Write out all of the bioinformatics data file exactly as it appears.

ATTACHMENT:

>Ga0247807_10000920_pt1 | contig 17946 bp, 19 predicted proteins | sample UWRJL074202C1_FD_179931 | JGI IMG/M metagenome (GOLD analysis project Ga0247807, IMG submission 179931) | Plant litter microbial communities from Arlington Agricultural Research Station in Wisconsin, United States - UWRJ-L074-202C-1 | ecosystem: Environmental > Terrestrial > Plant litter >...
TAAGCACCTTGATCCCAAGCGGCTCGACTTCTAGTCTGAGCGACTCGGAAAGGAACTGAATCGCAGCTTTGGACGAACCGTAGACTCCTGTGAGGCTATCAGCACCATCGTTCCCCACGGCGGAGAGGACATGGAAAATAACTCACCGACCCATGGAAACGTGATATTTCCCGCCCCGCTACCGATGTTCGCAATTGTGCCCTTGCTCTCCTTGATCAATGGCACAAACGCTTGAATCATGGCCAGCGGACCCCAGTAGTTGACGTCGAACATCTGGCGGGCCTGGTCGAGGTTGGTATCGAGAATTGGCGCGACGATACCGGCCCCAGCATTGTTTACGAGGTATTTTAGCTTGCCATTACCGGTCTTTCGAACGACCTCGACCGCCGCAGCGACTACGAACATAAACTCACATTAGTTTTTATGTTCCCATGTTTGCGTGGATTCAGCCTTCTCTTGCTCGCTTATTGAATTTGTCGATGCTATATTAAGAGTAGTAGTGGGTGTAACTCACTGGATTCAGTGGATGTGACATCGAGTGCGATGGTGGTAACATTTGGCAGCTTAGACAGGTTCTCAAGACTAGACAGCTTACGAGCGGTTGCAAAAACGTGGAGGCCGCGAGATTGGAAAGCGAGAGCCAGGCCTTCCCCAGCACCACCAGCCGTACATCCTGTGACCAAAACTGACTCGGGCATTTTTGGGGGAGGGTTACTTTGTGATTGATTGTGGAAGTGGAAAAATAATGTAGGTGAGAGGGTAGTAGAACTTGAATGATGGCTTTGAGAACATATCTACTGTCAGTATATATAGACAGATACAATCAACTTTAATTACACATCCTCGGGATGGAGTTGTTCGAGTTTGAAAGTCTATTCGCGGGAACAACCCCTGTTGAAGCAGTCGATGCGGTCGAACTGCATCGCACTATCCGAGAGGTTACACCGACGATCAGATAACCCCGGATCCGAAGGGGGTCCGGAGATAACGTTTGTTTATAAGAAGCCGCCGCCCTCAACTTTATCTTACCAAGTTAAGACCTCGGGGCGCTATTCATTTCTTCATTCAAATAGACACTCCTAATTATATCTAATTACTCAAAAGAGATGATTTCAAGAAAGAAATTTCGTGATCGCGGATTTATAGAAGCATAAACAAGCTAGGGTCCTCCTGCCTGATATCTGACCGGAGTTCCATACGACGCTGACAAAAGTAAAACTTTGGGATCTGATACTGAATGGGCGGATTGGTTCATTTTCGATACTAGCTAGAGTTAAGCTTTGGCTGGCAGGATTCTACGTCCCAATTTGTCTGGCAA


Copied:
>Ga0247807_10000920_pt1 | contig 17946 bp, 19 predicted proteins | sample UWRJL074202C1_FD_179931 | JGI IMG/M metagenome (GOLD analysis project Ga0247807, IMG submission 179931) | Plant litter microbial communities from Arlington Agricultural Research Station in Wisconsin, United States - UWRJ-L074-202C-1 | ecosystem: Environmental > Terrestrial > Plant litter >...
TAAGCACCTTGATCCCAAGCGGCTCGACTTCTAGTCTGAGCGACTCGGAAAGGAACTGAATCGCAGCTTTGGACGAACCGTAGACTCCTGTGAGGCTATCAGCACCATCGTTCCCCACGGCGGAGAGGACATGGAAAATAACTCACCGACCCATGGAAACGTGATATTTCCCGCCCCGCTACCGATGTTCGCAATTGTGCCCTTGCTCTCCTTGATCAATGGCACAAACGCTTGAATCATGGCCAGCGGACCCCAGTAGTTGACGTCGAACATCTGGCGGGCCTGGTCGAGGTTGGTATCGAGAATTGGCGCGACGATACCGGCCCCAGCATTGTTTACGAGGTATTTTAGCTTGCCATTACCGGTCTTTCGAACGACCTCGACCGCCGCAGCGACTACGAACATAAACTCACATTAGTTTTTATGTTCCCATGTTTGCGTGGATTCAGCCTTCTCTTGCTCGCTTATTGAATTTGTCGATGCTATATTAAGAGTAGTAGTGGGTGTAACTCACTGGATTCAGTGGATGTGACATCGAGTGCGATGGTGGTAACATTTGGCAGCTTAGACAGGTTCTCAAGACTAGACAGCTTACGAGCGGTTGCAAAAACGTGGAGGCCGCGAGATTGGAAAGCGAGAGCCAGGCCTTCCCCAGCACCACCAGCCGTACATCCTGTGACCAAAACTGACTCGGGCATTTTTGGGGGAGGGTTACTTTGTGATTGATTGTGGAAGTGGAAAAATAATGTAGGTGAGAGGGTAGTAGAACTTGAATGATGGCTTTGAGAACATATCTACTGTCAGTATATATAGACAGATACAATCAACTTTAATTACACATCCTCGGGATGGAGTTGTTCGAGTTTGAAAGTCTATTCGCGGGAACAACCCCTGTTGAAGCAGTCGATGCGGTCGAACTGCATCGCACTATCCGAGAGGTTACACCGACGATCAGATAACCCCGGATCCGAAGGGGGTCCGGAGATAACGTTTGTTTATAAGAAGCCGCCGCCCTCAACTTTATCTTACCAAGTTAAGACCTCGGGGCGCTATTCATTTCTTCATTCAAATAGACACTCCTAATTATATCTAATTACTCAAAAGAGATGATTTCAAGAAAGAAATTTCGTGATCGCGGATTTATAGAAGCATAAACAAGCTAGGGTCCTCCTGCCTGATATCTGACCGGAGTTCCATACGACGCTGACAAAAGTAAAACTTTGGGATCTGATACTGAATGGGCGGATTGGTTCATTTTCGATACTAGCTAGAGTTAAGCTTTGGCTGGCAGGATTCTACGTCCCAATTTGTCTGGCAA